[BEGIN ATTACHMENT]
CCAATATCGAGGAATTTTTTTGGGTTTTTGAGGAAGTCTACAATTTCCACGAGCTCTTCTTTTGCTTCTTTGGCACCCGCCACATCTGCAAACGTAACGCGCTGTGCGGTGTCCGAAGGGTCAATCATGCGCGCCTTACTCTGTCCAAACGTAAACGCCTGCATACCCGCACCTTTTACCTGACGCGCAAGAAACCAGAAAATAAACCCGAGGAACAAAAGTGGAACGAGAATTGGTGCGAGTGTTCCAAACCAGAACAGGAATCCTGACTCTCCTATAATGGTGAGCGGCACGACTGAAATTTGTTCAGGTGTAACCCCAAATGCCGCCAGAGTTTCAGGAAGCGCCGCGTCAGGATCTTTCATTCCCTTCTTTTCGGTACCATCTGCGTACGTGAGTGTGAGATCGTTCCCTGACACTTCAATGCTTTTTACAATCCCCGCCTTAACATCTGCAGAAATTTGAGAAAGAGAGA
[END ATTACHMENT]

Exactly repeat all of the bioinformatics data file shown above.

CCAATATCGAGGAATTTTTTTGGGTTTTTGAGGAAGTCTACAATTTCCACGAGCTCTTCTTTTGCTTCTTTGGCACCCGCCACATCTGCAAACGTAACGCGCTGTGCGGTGTCCGAAGGGTCAATCATGCGCGCCTTACTCTGTCCAAACGTAAACGCCTGCATACCCGCACCTTTTACCTGACGCGCAAGAAACCAGAAAATAAACCCGAGGAACAAAAGTGGAACGAGAATTGGTGCGAGTGTTCCAAACCAGAACAGGAATCCTGACTCTCCTATAATGGTGAGCGGCACGACTGAAATTTGTTCAGGTGTAACCCCAAATGCCGCCAGAGTTTCAGGAAGCGCCGCGTCAGGATCTTTCATTCCCTTCTTTTCGGTACCATCTGCGTACGTGAGTGTGAGATCGTTCCCTGACACTTCAATGCTTTTTACAATCCCCGCCTTAACATCTGCAGAAATTTGAGAAAGAGAGA